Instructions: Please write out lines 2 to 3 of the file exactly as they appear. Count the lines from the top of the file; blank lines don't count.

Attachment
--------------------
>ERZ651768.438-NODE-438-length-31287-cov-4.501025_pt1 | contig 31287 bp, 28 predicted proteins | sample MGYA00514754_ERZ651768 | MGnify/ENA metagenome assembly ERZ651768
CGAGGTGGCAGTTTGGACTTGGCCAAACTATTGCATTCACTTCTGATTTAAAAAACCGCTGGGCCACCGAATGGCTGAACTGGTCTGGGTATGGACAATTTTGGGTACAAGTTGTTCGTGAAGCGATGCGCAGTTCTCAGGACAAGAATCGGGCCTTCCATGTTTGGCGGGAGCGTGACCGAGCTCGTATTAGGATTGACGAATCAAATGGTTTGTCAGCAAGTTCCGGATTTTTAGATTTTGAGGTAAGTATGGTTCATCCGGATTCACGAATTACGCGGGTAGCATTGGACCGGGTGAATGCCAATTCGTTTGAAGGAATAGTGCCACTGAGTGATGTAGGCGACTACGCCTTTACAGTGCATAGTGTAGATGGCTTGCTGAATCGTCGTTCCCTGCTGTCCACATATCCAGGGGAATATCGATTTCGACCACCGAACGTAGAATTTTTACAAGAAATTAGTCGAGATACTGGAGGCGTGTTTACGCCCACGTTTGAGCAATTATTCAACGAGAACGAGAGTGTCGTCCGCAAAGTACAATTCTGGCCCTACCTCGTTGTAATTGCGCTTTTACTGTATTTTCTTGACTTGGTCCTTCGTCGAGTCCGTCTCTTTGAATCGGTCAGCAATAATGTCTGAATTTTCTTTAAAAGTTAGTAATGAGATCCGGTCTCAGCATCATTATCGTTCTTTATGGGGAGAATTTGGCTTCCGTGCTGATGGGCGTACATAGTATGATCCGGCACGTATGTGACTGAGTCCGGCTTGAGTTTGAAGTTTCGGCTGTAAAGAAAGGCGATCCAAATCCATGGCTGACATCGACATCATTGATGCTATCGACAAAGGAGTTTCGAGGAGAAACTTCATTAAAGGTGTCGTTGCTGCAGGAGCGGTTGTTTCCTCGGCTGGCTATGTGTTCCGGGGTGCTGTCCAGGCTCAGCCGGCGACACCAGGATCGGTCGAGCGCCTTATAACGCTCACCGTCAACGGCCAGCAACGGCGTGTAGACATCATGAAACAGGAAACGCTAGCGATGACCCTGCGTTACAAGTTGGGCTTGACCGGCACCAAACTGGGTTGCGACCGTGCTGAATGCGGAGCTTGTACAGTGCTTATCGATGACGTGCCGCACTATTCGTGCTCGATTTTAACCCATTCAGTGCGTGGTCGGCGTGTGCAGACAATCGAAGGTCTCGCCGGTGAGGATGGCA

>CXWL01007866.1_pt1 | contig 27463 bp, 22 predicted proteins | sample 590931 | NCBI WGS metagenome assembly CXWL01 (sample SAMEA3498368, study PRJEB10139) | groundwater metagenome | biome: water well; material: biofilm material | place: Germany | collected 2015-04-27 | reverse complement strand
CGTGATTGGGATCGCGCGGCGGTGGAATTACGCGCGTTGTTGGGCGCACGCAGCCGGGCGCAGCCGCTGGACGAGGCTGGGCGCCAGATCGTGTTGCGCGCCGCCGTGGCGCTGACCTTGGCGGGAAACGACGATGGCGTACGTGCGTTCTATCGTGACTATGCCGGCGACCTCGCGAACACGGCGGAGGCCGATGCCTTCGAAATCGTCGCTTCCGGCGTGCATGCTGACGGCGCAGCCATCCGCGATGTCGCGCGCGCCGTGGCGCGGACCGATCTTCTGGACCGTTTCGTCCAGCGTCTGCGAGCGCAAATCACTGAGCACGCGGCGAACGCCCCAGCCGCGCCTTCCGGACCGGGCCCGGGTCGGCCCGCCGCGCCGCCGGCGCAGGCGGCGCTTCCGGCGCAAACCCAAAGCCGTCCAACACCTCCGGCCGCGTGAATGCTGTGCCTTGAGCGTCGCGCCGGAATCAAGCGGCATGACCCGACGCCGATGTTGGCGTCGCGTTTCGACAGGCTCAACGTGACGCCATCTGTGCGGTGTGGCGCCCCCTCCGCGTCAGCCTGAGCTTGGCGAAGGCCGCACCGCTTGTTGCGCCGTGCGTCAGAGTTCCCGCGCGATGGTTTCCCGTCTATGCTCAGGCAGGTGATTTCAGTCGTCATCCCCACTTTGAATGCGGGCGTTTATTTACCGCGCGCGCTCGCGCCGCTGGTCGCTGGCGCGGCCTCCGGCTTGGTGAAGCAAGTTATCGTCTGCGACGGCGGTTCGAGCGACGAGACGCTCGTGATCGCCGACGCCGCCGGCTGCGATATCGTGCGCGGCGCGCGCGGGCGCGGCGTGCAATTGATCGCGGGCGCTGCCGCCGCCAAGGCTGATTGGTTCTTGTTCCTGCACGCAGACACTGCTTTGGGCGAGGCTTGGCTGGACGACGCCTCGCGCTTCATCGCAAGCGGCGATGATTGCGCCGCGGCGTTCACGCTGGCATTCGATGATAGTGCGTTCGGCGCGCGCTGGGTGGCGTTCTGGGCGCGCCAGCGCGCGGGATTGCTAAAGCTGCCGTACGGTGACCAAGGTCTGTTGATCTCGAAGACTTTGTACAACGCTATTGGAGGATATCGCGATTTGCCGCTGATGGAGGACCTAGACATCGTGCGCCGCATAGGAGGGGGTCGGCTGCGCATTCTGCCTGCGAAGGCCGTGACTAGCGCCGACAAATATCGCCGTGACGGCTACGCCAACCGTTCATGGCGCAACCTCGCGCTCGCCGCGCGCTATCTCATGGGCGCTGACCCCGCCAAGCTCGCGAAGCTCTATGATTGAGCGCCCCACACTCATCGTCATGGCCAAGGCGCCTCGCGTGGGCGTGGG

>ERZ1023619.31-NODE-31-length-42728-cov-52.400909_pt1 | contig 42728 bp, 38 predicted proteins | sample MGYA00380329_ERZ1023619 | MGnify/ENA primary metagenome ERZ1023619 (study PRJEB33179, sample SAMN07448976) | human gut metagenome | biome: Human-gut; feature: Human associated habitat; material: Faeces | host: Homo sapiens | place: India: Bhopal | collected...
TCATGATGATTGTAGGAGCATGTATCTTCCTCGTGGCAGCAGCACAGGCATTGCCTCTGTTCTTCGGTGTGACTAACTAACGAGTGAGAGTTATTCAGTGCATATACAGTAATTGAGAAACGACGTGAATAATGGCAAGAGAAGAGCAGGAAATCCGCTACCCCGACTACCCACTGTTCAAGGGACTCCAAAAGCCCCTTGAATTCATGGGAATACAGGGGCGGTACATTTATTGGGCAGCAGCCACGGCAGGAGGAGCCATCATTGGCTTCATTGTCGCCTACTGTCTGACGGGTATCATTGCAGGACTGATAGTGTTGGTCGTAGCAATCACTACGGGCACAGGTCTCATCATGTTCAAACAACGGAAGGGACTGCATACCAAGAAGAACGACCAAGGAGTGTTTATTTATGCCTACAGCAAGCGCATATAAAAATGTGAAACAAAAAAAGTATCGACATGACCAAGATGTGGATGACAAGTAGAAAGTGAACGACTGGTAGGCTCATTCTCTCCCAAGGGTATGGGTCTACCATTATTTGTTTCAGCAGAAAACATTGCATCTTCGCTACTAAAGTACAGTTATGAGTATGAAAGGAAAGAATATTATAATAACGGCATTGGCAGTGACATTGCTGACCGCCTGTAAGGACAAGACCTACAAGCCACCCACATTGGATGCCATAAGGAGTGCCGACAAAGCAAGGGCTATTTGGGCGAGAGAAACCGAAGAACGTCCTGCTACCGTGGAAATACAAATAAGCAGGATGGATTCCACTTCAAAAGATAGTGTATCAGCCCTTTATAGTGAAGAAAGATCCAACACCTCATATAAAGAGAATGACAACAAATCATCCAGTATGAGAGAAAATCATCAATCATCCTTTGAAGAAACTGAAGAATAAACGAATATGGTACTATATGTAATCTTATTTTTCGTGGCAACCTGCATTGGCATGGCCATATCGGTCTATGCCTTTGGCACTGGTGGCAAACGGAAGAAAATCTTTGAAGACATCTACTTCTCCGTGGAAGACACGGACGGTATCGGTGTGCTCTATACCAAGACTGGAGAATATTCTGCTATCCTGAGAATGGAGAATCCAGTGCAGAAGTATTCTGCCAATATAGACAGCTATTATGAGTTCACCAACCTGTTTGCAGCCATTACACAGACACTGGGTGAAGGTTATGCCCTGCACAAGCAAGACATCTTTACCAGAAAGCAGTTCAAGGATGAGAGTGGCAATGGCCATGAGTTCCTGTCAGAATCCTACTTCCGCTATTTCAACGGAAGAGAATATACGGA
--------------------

CGAGGTGGCAGTTTGGACTTGGCCAAACTATTGCATTCACTTCTGATTTAAAAAACCGCTGGGCCACCGAATGGCTGAACTGGTCTGGGTATGGACAATTTTGGGTACAAGTTGTTCGTGAAGCGATGCGCAGTTCTCAGGACAAGAATCGGGCCTTCCATGTTTGGCGGGAGCGTGACCGAGCTCGTATTAGGATTGACGAATCAAATGGTTTGTCAGCAAGTTCCGGATTTTTAGATTTTGAGGTAAGTATGGTTCATCCGGATTCACGAATTACGCGGGTAGCATTGGACCGGGTGAATGCCAATTCGTTTGAAGGAATAGTGCCACTGAGTGATGTAGGCGACTACGCCTTTACAGTGCATAGTGTAGATGGCTTGCTGAATCGTCGTTCCCTGCTGTCCACATATCCAGGGGAATATCGATTTCGACCACCGAACGTAGAATTTTTACAAGAAATTAGTCGAGATACTGGAGGCGTGTTTACGCCCACGTTTGAGCAATTATTCAACGAGAACGAGAGTGTCGTCCGCAAAGTACAATTCTGGCCCTACCTCGTTGTAATTGCGCTTTTACTGTATTTTCTTGACTTGGTCCTTCGTCGAGTCCGTCTCTTTGAATCGGTCAGCAATAATGTCTGAATTTTCTTTAAAAGTTAGTAATGAGATCCGGTCTCAGCATCATTATCGTTCTTTATGGGGAGAATTTGGCTTCCGTGCTGATGGGCGTACATAGTATGATCCGGCACGTATGTGACTGAGTCCGGCTTGAGTTTGAAGTTTCGGCTGTAAAGAAAGGCGATCCAAATCCATGGCTGACATCGACATCATTGATGCTATCGACAAAGGAGTTTCGAGGAGAAACTTCATTAAAGGTGTCGTTGCTGCAGGAGCGGTTGTTTCCTCGGCTGGCTATGTGTTCCGGGGTGCTGTCCAGGCTCAGCCGGCGACACCAGGATCGGTCGAGCGCCTTATAACGCTCACCGTCAACGGCCAGCAACGGCGTGTAGACATCATGAAACAGGAAACGCTAGCGATGACCCTGCGTTACAAGTTGGGCTTGACCGGCACCAAACTGGGTTGCGACCGTGCTGAATGCGGAGCTTGTACAGTGCTTATCGATGACGTGCCGCACTATTCGTGCTCGATTTTAACCCATTCAGTGCGTGGTCGGCGTGTGCAGACAATCGAAGGTCTCGCCGGTGAGGATGGCA

>CXWL01007866.1_pt1 | contig 27463 bp, 22 predicted proteins | sample 590931 | NCBI WGS metagenome assembly CXWL01 (sample SAMEA3498368, study PRJEB10139) | groundwater metagenome | biome: water well; material: biofilm material | place: Germany | collected 2015-04-27 | reverse complement strand